Is the SME sector adequately women-friendly?
"I had to let go of many employees, close down shops, and shift to mostly online deliveries," shares Ashna Afroze, CEO and Founder of Prakriti Farming, when speaking about the initial hit faced by her small and medium-sized enterprise (SME) during the COVID-19 pandemic. Starting with just one employee in 2016, Ashna Afroze created a network of organic urban farmers to deliver uncontaminated produce to people. Although Prakriti Farming could adapt to the "new normal" enforced by the pandemic, the same can't be said for many other women-led SMEs.
A study on women entrepreneurs in South Asia by The Asia Foundation found that 75 percent of respondents did not have the financing to adapt to restrictions imposed by the pandemic. "Women entrepreneurs have small levels of capital to begin with. Pandemic restrictions caused markets to shut down and disrupted the supply chain. Consequently, entrepreneurs had to halt businesses for a while and could not sell their stocks before they were ruined. Having no more capital to invest, many businesses shut down permanently," says Sadia Afroze Sultana, Senior Programme Manager, The Asia Foundation. The reality of SMEs bearing the brunt of the pandemic is further shared by Sazia Tasnim, Co-Founder of Selvice, an e-commerce platform for event-related logistics: "During the pandemic, many service providers shut down, and our supply chain was disrupted. There were commute problems as well, leading to quality check issues."
According to the Economic Census of 2013, 7.2 percent of all enterprises in Bangladesh are led by women. Of these, 99 percent are SMEs. The SME sector contributes to 25 percent of our total GDP, which means supporting women SME entrepreneurs is crucial to the country's economic growth. Still, there are countless hurdles for women SME entrepreneurs. "Women entrepreneurs face challenges from three dimensions: household, social and institutional. At the household level, families are reluctant to give women capital to start their businesses, fearing that after marriage, the benefits of the capital investment will not be enjoyed by the women," says Dr Nazneen Ahmed, Senior Research Fellow, Bangladesh Institute of Development Studies (BIDS).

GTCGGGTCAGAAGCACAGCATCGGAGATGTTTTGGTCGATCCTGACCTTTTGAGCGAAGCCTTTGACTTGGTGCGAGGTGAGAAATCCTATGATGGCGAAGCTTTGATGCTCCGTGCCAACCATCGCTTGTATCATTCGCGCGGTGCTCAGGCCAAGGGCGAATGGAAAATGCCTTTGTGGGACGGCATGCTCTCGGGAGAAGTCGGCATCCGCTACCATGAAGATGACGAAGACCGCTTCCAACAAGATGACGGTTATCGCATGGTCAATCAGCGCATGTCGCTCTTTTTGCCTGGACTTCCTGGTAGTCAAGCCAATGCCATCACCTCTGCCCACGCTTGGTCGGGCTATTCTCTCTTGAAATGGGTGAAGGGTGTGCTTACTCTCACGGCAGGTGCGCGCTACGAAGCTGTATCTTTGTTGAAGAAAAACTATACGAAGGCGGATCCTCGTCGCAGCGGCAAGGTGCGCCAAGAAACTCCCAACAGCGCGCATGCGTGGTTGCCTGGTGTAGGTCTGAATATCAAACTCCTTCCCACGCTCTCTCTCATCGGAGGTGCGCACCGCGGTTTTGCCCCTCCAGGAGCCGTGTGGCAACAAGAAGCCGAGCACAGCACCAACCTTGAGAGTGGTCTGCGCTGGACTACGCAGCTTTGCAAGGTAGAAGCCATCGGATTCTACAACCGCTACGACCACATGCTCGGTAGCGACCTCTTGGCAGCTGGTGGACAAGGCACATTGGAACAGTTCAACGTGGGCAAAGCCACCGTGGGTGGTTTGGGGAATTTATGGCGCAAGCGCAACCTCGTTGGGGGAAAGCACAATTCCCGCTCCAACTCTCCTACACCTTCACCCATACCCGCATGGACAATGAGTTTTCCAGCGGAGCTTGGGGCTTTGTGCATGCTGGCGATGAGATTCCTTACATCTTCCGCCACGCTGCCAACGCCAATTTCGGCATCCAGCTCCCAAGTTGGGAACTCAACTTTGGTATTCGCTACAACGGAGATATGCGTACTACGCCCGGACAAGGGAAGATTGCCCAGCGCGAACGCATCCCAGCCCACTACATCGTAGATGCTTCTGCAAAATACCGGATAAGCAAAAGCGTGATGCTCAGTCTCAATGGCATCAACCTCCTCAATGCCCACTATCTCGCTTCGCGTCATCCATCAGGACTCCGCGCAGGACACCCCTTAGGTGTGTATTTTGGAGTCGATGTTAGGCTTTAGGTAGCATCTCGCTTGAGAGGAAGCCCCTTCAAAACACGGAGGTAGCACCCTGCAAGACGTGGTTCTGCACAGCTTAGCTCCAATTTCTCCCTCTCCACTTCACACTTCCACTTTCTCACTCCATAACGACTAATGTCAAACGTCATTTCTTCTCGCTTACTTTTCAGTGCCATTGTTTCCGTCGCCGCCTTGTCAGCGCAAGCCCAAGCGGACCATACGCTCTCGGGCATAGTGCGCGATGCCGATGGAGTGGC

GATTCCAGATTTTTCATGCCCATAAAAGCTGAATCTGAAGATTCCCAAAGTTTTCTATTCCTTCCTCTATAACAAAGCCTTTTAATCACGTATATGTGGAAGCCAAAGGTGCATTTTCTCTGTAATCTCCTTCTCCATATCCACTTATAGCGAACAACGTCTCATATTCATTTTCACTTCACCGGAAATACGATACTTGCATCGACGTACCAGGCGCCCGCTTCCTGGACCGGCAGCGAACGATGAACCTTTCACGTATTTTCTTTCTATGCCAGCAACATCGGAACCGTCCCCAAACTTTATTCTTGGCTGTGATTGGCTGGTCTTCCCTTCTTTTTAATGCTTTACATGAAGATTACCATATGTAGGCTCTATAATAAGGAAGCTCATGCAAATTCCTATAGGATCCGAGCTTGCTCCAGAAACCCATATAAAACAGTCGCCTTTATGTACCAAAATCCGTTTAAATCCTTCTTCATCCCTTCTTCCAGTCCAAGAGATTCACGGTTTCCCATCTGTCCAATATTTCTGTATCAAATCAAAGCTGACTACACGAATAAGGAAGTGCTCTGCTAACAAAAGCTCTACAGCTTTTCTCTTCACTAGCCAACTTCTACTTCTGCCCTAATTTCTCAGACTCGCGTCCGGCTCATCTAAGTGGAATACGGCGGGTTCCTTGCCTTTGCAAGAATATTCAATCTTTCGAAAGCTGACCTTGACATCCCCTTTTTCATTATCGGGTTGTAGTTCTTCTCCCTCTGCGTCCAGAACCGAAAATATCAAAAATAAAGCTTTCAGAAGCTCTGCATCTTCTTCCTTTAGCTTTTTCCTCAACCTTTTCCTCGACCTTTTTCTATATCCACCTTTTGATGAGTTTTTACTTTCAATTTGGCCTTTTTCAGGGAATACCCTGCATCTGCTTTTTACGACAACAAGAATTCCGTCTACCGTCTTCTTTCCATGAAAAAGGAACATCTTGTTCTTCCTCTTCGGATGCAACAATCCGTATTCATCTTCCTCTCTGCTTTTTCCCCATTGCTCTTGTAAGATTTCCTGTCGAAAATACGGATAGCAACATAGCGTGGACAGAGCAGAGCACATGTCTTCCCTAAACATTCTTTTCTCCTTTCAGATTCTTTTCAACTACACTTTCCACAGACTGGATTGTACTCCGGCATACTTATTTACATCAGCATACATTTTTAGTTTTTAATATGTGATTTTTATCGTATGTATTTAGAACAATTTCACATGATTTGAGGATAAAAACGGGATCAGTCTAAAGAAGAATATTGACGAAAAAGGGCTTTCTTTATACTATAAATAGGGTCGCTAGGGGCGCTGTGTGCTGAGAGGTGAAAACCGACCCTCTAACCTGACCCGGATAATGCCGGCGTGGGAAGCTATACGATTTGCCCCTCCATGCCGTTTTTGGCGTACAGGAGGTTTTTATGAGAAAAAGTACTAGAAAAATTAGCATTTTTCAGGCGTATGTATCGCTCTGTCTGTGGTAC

Only 36 percent out of all eligible women participate in the labour market in Bangladesh. The proportion of women entrepreneurs is quite low, as they face a lack of access to the market since women-friendly facilities are not available. "They also have a lack of support from society and face mobility restrictions. Society segments which areas of entrepreneurship can be for men and which for women, reinforcing gender stereotypes," adds Dr Nazneen Ahmed. Shifting to e-commerce is commonly cited as a solution to mobility issues of women entrepreneurs. However, promoting e-commerce platforms solely for women further strengthens the harmful social norm that women cannot go to the same areas as men. This notion also ignores the need for more security and safer transport for women entrepreneurs.
At the institutional level, women entrepreneurs mostly face a capital constraint. Under the Refinance Scheme of Bangladesh Bank, commercial banks provide low-cost loans to SME entrepreneurs. 15 percent of these loans are reserved for women SME entrepreneurs. "Banks tend to provide large-scale loans; even if they provide SME loans, those mostly go to men because they do not trust potential women entrepreneurs. Women also find it difficult to find multiple guarantors, as demanded by banks," says Dr Nazneed Ahmed. Innovative financial products that help women get smaller loans, cluster-based loan programmes, and heavier monitoring by banks of the SME loan programmes are solutions to these issues.
To relieve some of the setbacks caused by the pandemic, the government had allocated 20,000 crore taka for stimulus packages for women entrepreneurs in 2020, with another package worth 1,500 crore taka allotted in January 2021. However, women entrepreneurs barely have access to these packages. "The mechanism for disbursement of SME stimulus packages needs to change. Banks cannot have the same criteria for these packages as regular loans," opines Farzana Khan, General Manager, Women Entrepreneurship Development, Technology Development, Capacity Development and Cluster Development wing, SME Foundation.
While some positive strides have been made in supporting women-led SMEs, we still have a long way to go. Farzana Khan sheds light on one critical aspect to remember during the process of making the SME sector more women-friendly: "'Helping women entrepreneurs' can't be made into mere buzzwords; tangible steps have to be taken to support them."